“Other issues might include more investigations like the one that we’ve seen towards EVs, towards pet products, and also a number of other issues that are being put on the table on the European side.”
Ukraine, Gaza and Taiwan on the agenda
Both von der Leyen and Michel used their trip to urge Xi to do more to crack down on sanctions circumvention, where Chinese firms are suspected of indirectly feeding the Kremlin’s war campaign in Ukraine.
The bloc suspects that everyday products – including those made in the EU – that include components needed to manufacture drones, missiles and artillery shells are being re-exported to Russia through China.
Member states have been pushing to include sanctions on Chinese companies suspected of facilitating sanctions circumvention in the EU’s 12th package of sanctions, currently under negotiation.
A senior EU official said that while the overall export of high-priority battlefield items from China to Russia has declined, the latest data suggests exports of so-called ‘dual-use goods’ that could be redirected for military purposes are on the rise.
According to Michel, the EU has identified a list of companies “suspected of playing a role in circumventing sanctions.”
Von der Leyen said that China’s position on the war in Ukraine will “also define” EU-China relations. China has taken a neutral stance on the war and proposed a 12-point peace plan for Ukraine in March this year, but has refrained from severing ties with Putin.
“It is possible that we’re going to see some response on the Chinese side in the context of specific cases of specific companies providing specific goods, while China is in the mode of re-engagement with other actors,” MERICS analyst Stec told Euronews.
“But in terms of China changing its overall position in the context of the Russian invasion of Ukraine, this I would personally say is highly unlikely given the fact that China frames and sees the Russian invasion of Ukraine through the lens of its own competition with the United States and treated as a part of a wider geopolitical outlook.”
Leaders also broached the thorny issue of the ongoing war in the Middle East and the complex path to lasting peace in the region.
“We agree that getting lifesaving aid to the most vulnerable must be a top priority,” Michel said.
The EU is the biggest donor of aid to the Palestinian territories and has quadrupled its humanitarian aid to €100 million this year in response to the crisis engulfing the Gaza Strip. China’s response fades in comparison, offering $2 million (€1.86 million) in additional humanitarian assistance since the conflict erupted in October.
A senior EU official said that the summit was an opportunity for von der Leyen and Michel to put pressure on China to scale up its humanitarian response.
The two EU leaders, who were accompanied by the bloc’s top diplomat Josep Borrell, also expressed their concerns about the tensions in the Taiwan Strait and the South China Sea.
The bloc and its Western counterparts oppose any change to the “status quo” in Taiwan, a democratically self-ruled island that China considers a breakaway province that should be reunited with the mainland.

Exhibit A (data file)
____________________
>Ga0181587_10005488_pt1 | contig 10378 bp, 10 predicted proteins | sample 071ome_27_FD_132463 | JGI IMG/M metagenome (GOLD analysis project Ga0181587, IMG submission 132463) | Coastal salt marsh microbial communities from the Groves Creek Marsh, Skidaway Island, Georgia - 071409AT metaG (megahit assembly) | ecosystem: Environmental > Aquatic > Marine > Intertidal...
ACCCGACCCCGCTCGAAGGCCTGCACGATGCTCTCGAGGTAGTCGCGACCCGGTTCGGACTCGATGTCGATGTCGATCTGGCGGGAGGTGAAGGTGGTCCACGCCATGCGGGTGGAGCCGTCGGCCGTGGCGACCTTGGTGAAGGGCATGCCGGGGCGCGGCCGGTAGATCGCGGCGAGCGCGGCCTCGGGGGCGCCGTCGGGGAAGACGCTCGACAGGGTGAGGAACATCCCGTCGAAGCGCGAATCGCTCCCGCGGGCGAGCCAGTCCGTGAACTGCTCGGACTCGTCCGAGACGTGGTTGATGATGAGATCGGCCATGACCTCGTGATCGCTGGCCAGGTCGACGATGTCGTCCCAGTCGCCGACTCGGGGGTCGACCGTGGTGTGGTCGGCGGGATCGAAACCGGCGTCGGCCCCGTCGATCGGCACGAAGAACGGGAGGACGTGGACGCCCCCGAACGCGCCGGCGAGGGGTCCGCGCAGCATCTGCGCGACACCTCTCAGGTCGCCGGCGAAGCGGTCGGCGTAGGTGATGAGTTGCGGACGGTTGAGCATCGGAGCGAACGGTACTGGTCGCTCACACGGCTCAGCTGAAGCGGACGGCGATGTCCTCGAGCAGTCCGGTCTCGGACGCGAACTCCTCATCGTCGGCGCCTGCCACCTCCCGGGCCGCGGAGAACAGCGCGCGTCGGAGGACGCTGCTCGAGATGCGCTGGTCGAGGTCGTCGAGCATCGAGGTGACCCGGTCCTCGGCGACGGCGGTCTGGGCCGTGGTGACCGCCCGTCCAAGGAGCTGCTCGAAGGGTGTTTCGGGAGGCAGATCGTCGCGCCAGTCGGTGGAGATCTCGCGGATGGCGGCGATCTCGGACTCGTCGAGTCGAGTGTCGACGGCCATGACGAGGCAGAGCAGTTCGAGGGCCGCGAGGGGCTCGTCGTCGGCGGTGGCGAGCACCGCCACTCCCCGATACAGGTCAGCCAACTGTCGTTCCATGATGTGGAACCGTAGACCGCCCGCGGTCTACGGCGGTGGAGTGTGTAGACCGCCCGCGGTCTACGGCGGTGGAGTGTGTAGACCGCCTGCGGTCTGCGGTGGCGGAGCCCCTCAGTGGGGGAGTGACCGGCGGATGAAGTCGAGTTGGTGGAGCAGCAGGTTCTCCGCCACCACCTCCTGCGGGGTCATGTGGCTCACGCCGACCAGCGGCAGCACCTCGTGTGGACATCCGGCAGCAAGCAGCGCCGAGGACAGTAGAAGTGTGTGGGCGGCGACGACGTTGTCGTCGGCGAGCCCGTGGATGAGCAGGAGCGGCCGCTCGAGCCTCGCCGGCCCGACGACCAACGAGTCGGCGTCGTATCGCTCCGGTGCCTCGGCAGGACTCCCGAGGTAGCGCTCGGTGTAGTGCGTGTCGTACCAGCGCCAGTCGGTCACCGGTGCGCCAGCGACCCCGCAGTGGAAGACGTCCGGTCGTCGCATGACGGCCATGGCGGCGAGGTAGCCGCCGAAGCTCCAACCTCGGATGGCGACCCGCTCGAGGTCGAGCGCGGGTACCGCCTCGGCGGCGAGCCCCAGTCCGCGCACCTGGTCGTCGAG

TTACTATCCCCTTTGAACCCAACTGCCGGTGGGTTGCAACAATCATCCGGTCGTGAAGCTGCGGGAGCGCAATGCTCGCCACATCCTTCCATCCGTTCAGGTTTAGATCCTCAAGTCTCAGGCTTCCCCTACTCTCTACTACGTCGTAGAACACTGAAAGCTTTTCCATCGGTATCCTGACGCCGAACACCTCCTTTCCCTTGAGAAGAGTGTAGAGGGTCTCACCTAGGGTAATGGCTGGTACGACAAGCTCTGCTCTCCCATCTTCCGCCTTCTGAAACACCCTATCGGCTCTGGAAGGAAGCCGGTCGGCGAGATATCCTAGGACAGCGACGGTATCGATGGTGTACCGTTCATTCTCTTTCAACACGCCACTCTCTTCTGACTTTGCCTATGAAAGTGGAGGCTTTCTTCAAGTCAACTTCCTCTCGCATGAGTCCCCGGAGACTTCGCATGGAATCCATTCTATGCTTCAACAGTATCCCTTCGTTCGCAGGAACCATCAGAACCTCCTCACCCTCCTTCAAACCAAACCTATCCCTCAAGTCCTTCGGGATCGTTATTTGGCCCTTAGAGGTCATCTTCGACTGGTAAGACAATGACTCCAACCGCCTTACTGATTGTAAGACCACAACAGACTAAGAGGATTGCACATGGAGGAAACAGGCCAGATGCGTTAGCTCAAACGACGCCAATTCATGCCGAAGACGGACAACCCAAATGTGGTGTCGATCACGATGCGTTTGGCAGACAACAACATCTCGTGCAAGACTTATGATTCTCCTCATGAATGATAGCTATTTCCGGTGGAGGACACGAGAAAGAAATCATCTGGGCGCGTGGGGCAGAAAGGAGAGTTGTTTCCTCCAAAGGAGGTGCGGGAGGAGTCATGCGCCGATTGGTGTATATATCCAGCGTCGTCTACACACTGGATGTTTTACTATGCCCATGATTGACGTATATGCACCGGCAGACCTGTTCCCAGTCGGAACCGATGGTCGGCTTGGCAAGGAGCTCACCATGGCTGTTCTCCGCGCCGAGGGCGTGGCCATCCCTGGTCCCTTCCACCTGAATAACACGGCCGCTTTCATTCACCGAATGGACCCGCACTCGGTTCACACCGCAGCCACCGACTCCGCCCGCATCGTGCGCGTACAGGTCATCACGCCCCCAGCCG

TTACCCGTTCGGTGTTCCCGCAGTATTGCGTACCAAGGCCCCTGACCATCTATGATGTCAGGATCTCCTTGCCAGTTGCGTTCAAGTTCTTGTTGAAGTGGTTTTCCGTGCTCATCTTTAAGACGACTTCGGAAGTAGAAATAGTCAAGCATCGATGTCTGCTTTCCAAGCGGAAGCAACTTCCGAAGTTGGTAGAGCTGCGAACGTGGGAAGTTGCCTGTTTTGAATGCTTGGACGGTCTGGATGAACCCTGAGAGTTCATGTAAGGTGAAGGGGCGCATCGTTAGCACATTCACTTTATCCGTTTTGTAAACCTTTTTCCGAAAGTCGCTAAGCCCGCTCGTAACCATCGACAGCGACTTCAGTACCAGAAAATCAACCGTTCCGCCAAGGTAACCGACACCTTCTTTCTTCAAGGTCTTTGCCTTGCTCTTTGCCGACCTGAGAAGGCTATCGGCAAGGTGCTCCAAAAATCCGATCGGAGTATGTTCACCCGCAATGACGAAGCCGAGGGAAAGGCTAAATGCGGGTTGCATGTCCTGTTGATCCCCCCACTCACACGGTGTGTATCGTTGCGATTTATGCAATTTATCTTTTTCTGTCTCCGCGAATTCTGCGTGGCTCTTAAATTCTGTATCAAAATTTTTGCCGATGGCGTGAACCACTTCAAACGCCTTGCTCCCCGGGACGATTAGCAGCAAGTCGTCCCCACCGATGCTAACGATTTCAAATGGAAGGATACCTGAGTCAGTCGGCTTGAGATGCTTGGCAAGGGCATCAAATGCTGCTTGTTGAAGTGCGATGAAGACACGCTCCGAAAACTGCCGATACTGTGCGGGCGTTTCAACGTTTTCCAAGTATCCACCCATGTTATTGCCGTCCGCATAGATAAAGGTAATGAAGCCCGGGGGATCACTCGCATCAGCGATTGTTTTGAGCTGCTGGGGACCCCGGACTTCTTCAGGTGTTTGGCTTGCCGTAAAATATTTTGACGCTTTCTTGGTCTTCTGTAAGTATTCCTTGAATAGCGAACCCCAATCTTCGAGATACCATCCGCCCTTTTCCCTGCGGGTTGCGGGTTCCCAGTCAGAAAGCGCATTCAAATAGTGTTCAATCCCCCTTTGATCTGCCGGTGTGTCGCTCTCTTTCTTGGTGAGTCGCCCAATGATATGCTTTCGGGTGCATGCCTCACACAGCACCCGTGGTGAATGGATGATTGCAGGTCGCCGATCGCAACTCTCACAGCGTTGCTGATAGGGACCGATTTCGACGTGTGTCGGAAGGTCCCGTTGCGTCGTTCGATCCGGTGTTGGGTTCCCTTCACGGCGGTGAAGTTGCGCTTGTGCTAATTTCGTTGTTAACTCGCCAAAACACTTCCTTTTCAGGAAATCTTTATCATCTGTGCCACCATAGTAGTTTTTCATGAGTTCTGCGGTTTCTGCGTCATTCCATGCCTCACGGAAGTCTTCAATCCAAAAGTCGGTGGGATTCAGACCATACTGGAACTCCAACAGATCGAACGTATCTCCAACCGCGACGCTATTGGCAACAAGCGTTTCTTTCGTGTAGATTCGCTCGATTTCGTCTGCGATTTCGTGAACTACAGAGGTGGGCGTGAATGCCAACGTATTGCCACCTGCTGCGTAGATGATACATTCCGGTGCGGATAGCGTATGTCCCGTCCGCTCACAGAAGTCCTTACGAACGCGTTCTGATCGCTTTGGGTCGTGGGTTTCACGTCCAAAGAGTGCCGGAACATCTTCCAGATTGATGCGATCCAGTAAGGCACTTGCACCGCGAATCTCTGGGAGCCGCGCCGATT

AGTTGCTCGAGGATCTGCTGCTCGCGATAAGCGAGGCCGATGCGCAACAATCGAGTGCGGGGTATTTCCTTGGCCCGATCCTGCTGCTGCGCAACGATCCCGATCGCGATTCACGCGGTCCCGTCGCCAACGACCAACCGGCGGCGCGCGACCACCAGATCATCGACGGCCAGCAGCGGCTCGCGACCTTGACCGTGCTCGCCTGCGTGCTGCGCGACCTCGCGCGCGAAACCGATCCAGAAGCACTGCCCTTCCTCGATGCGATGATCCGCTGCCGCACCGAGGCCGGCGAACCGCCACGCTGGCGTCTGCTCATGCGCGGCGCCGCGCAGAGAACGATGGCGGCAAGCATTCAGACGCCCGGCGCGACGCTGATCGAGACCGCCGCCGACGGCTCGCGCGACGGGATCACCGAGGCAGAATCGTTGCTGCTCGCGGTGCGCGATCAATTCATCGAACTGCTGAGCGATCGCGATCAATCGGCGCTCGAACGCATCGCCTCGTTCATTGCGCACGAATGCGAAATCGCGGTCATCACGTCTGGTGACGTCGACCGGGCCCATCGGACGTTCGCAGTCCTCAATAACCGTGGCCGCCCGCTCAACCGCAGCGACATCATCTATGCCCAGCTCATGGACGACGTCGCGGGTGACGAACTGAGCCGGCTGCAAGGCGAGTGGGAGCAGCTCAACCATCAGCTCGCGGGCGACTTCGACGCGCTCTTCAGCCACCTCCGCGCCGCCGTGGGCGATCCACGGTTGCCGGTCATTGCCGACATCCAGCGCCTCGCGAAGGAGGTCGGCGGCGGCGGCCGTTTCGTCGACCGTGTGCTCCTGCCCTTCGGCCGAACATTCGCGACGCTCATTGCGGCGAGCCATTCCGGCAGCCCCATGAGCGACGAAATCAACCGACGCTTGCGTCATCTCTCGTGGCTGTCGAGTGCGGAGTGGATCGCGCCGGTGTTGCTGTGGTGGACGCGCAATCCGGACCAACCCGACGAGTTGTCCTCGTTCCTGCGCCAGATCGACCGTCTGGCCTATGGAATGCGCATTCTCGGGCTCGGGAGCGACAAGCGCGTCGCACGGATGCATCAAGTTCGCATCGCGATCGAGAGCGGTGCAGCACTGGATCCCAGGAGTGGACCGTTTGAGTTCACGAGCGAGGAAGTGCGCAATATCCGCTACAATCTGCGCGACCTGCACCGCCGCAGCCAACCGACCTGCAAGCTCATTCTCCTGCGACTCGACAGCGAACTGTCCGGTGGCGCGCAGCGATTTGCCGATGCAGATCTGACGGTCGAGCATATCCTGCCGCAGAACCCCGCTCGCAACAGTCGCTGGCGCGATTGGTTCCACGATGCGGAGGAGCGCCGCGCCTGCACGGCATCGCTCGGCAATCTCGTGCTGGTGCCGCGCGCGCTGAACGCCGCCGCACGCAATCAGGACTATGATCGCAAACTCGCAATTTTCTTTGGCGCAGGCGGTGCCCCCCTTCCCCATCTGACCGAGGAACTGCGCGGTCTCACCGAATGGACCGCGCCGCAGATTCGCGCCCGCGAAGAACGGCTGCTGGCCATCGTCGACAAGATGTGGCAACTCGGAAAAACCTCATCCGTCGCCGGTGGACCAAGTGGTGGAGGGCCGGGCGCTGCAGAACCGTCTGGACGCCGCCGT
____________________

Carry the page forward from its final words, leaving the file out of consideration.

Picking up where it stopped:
Increased military activity in the Taiwan Strait and the precedent set by Putin in Ukraine has raised the alarm in Europe over a potential escalation in Taiwan. But the European and Chinese positions remain far apart.
Suspects stole thousands of dollars worth of items from Camarillo shopping mall
Seven crazy statistics from San Jose Sharks’ comeback win in Detroit
Colorado police officer slain in shooting, one suspect killed after attempted traffic stop
San Francisco business owner seriously injured in attack outside shop
Aliquippa dominates Dallas to become school’s 1st undefeated state championship team | Trib HSSN
Colorado Rockies game no. 116 thread: Zac Gallen vs José Ureña
See it: Tesla crashes into Columbus convention center at 70 mph
Fox News Politics: Georgia the whole day through
Death of missing Oregon girl found in stream ruled homicide
At least 2 dead as tornadoes hit Alabama, damage homes across Southeast
Hunter Biden faces new indictment in California
EU warns China it will ‘not tolerate’ unfair competition at summit
Hunter Biden hit with 9 tax-related charges in new indictment
Swing district Democrat complains she won’t run for re-election because race is ‘rigged’ against her
Former UK PM Boris Johnson denies he wanted to let COVID ‘rip’
Science1 week ago
Backlash to affirmative action hits pioneering maternal health program for Black women
Science1 week ago
Suicides in U.S. hit historic high in 2022, driven by increase among older adults
South Dakota7 days ago
Best Internet Providers in Sioux Falls, South Dakota
Politics1 week ago
Hunter Biden agrees to House Oversight Committee testimony
Science1 week ago
6 Great Space Images in November
News1 week ago
This 3-year cruise around the world is called off, leaving passengers in the lurch
World1 week ago
Fact-check: Have rare anti-Hamas protests really broken out in Gaza?
World1 week ago
Disease could kill more Palestinians in Gaza than bombs, says WHO